I was recently asked to sign an online petition to oppose the cutting back of school playtimes in response to Covid-19 arrangements in primary schools. I usually work in schools every day, but since lockdown I’ve only been into one. Before signing, I wanted to find out a bit more about what’s really happening out there. So we published a quick Twitter poll and out of 50 respondents, 50% said that playtime has been reduced in their school.
This is obviously a small sample, but if it is even close to being representative of schools nationally then over 2.25 million children in England between the ages of 4 and 11 could have less outdoor playtime than before the pandemic.
In her Blog Play in the Pandemic, Professor of Child Psychology Helen Dodd points out:
“For social and emotional wellbeing, children need opportunity for all types of play, including play with their peers and physical outdoor play, both of which have been and, to some extent, continue to be restricted. This restriction is likely to felt particularly acutely by children without siblings who are close in age and by children who don’t have easy access to outdoor space.”
In their 2018 paper, Moore and Lynch* concluded that wellbeing, happiness and play are intrinsically linked:
“Findings illustrate the degree and complexity with which children understand the influences on their happiness (well-being) to be interrelated, highlighting an expanded view of play as a subjective aspect of childhood that is intrinsically connected to well-being and happiness.”
What an OPAL school had to say
I decided to speak to a school that will soon complete the OPAL Primary Programme to find out if they had reduced the time children get to play. Helen Easton, Assistant Head at Ivydale Infant’s in Islington, told me:
“No not at all. From 10.15 onwards the playground is in almost continuous use. We had improved play at the school before the pandemic and everything got better, especially concentration, relationships and behaviour. The children know we take their play seriously and it is their right. Children need the quality of play we provide here more than ever now.”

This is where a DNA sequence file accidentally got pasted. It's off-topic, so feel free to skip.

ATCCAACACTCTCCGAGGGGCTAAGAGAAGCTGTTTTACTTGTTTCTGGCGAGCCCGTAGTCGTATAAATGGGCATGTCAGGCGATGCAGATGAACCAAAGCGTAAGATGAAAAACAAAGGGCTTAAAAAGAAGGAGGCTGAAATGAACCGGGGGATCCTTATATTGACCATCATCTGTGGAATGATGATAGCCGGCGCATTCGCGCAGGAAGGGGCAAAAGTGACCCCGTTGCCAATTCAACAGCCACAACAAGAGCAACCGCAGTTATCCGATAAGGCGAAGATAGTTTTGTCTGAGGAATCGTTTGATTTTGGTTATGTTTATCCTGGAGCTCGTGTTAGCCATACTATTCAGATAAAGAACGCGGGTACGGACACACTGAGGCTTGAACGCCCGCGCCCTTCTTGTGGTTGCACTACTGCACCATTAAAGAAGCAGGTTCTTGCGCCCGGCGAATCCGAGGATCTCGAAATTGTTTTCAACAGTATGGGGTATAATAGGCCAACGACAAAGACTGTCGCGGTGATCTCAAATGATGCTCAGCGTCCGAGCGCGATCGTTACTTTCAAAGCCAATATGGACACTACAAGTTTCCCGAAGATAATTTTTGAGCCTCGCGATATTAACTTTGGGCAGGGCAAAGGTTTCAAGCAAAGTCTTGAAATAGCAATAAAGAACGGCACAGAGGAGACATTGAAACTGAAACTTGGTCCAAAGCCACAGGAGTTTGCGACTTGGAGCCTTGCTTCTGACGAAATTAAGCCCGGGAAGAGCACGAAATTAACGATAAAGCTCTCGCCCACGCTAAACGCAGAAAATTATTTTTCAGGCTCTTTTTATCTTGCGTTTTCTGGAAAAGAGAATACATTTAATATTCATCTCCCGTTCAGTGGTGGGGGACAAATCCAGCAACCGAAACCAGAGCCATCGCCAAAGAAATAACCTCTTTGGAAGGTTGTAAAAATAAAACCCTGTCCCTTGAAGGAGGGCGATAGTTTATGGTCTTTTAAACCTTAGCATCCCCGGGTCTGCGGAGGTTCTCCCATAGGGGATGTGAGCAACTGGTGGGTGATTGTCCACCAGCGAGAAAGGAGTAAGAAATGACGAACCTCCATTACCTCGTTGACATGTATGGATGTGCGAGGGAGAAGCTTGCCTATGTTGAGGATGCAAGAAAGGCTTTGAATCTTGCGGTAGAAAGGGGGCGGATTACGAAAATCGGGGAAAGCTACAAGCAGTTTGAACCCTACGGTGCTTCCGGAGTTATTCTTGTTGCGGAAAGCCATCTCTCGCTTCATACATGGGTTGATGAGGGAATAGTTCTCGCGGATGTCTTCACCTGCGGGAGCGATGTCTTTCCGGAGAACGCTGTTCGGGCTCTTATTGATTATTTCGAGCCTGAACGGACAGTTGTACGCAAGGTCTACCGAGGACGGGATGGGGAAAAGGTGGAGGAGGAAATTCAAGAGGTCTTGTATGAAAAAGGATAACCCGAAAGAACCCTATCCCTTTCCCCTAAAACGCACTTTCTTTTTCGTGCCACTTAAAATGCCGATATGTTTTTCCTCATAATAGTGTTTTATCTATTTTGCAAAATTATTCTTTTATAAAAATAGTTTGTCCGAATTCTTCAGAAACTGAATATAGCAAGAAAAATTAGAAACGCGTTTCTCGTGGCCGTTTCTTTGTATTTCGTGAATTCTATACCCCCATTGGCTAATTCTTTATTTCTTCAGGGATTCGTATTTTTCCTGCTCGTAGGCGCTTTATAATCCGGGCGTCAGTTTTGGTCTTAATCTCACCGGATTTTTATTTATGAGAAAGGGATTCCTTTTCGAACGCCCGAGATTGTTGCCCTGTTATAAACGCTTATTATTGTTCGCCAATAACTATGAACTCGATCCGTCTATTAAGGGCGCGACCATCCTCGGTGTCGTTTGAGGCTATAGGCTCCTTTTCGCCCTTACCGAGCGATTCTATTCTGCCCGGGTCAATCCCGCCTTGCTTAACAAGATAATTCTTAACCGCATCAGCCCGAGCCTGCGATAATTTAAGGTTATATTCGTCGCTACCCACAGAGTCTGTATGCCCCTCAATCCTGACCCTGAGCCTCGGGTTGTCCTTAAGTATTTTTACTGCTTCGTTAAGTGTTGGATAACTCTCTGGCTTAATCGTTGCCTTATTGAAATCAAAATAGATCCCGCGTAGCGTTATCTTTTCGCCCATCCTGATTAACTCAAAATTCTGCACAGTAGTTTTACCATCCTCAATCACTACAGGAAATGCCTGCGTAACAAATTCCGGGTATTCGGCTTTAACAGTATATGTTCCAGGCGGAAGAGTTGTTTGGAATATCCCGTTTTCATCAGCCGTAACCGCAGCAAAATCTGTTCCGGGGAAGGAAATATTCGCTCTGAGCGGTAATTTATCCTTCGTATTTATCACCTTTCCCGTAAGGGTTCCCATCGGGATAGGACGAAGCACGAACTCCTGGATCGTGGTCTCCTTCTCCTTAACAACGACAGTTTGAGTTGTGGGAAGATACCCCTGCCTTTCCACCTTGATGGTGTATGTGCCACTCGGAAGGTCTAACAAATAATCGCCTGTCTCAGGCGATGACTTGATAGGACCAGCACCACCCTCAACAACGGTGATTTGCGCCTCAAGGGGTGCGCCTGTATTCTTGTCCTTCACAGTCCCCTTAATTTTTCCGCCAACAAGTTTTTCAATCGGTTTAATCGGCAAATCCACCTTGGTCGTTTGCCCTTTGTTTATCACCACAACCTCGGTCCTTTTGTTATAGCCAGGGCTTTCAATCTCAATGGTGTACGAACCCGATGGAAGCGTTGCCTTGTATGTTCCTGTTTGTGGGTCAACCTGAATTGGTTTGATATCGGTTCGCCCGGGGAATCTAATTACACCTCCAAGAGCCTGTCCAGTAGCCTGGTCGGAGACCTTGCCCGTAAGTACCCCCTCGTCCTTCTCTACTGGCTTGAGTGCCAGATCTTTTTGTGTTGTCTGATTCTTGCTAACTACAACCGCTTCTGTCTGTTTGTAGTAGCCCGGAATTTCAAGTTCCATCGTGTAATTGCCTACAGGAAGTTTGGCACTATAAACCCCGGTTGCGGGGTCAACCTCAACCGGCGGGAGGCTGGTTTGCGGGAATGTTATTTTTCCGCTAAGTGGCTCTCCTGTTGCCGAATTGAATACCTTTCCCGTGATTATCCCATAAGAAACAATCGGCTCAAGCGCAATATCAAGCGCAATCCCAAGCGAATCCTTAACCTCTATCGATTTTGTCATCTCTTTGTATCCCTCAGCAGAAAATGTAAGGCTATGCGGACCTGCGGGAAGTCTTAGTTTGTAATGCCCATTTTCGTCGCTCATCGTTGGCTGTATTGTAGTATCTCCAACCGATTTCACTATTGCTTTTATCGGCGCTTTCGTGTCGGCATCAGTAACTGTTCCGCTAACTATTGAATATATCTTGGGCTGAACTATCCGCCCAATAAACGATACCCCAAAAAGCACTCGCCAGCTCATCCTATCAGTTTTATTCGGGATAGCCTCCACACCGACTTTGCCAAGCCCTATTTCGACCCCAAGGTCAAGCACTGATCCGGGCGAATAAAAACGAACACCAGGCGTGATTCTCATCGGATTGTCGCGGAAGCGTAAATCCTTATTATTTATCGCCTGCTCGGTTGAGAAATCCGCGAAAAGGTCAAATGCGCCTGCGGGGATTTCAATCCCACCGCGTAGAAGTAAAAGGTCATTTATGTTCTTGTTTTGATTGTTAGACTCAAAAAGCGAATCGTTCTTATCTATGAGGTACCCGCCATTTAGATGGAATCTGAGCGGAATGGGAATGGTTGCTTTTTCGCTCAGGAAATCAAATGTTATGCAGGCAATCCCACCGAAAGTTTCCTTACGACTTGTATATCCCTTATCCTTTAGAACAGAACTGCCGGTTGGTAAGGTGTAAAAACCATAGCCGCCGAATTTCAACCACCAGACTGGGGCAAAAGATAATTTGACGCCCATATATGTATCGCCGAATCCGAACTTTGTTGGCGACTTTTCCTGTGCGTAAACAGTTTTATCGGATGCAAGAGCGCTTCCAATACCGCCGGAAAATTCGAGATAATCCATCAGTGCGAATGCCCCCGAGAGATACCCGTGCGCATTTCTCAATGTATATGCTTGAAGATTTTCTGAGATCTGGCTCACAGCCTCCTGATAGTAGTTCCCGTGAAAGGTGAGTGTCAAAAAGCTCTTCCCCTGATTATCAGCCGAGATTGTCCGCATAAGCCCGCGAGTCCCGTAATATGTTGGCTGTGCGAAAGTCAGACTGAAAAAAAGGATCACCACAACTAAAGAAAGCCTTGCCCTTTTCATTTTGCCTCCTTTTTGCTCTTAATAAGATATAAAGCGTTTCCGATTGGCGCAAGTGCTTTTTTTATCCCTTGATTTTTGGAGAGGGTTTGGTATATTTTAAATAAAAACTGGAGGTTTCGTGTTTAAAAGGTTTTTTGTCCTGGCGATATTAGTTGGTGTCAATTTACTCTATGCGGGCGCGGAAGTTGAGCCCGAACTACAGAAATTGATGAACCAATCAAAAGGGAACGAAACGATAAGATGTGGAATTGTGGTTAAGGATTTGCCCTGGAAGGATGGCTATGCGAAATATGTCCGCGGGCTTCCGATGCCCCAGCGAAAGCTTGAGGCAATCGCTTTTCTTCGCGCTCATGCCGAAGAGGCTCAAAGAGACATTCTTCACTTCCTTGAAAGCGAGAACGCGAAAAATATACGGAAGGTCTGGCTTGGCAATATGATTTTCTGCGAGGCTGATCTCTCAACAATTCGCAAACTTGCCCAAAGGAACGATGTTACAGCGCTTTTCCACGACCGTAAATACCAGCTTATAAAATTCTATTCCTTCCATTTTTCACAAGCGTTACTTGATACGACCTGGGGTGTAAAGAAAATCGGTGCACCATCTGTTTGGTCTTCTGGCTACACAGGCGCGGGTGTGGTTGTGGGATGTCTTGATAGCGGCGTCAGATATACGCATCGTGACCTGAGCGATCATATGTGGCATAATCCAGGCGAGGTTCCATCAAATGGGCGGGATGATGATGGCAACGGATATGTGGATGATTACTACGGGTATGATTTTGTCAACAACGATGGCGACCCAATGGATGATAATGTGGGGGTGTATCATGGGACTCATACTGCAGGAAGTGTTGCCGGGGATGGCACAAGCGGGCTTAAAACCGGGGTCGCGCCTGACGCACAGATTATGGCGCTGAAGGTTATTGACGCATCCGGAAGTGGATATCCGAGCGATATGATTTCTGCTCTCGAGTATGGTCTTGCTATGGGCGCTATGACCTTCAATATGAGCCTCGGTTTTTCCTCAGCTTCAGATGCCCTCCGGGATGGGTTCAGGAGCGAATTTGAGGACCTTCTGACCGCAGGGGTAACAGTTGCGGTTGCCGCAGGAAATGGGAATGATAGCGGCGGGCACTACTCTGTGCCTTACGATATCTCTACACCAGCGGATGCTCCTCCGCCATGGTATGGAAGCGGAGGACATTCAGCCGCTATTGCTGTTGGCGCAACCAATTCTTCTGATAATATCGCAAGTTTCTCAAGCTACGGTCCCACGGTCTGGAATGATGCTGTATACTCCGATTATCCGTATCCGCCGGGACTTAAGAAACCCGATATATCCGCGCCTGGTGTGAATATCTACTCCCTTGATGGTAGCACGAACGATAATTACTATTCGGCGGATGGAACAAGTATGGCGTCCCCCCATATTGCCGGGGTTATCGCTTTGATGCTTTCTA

I was interested to know how the school manages the logistics of playtimes. Helen said:
“Lunch time runs for 1 hour and 45 minutes. We make sure that every child has a full hour of playtime, plus they have two fifteen-minute playtimes in the day as well. We have five bubbles and five areas, we have tried to provide resources and key points of interest for each bubble, like the sand pit or the water play and rotate them weekly”.
I was also interested to hear that not all of the impact has been negative. As a large school with a small space Helen observed:
“It feels more manageable now, children have more space and there is less noise. New children have definitely formed bonds with their classmates quicker and there is more collaborative play than before within the class.”
Trying to cope with logistics of socially distanced feeding and toilet breaks has pushed schools to their limits and, in many of our primary schools, outdoor play is likely to have been one of the casualties of the pandemic. Although this is understandable, it is counterproductive for children’s wellbeing, happiness and development. As we navigate schooling during this difficult time, we need to make sure that play is not forgotten.
Michael Follett, OPAL Director
*Alice Moore & Helen Lynch (2018) Understanding a child’s conceptualisation of well-being through an exploration of happiness: The centrality of play, people and place, Journal of Occupational Science, 25:1, 124-141, DOI: 10.1080/14427591.2017.1377105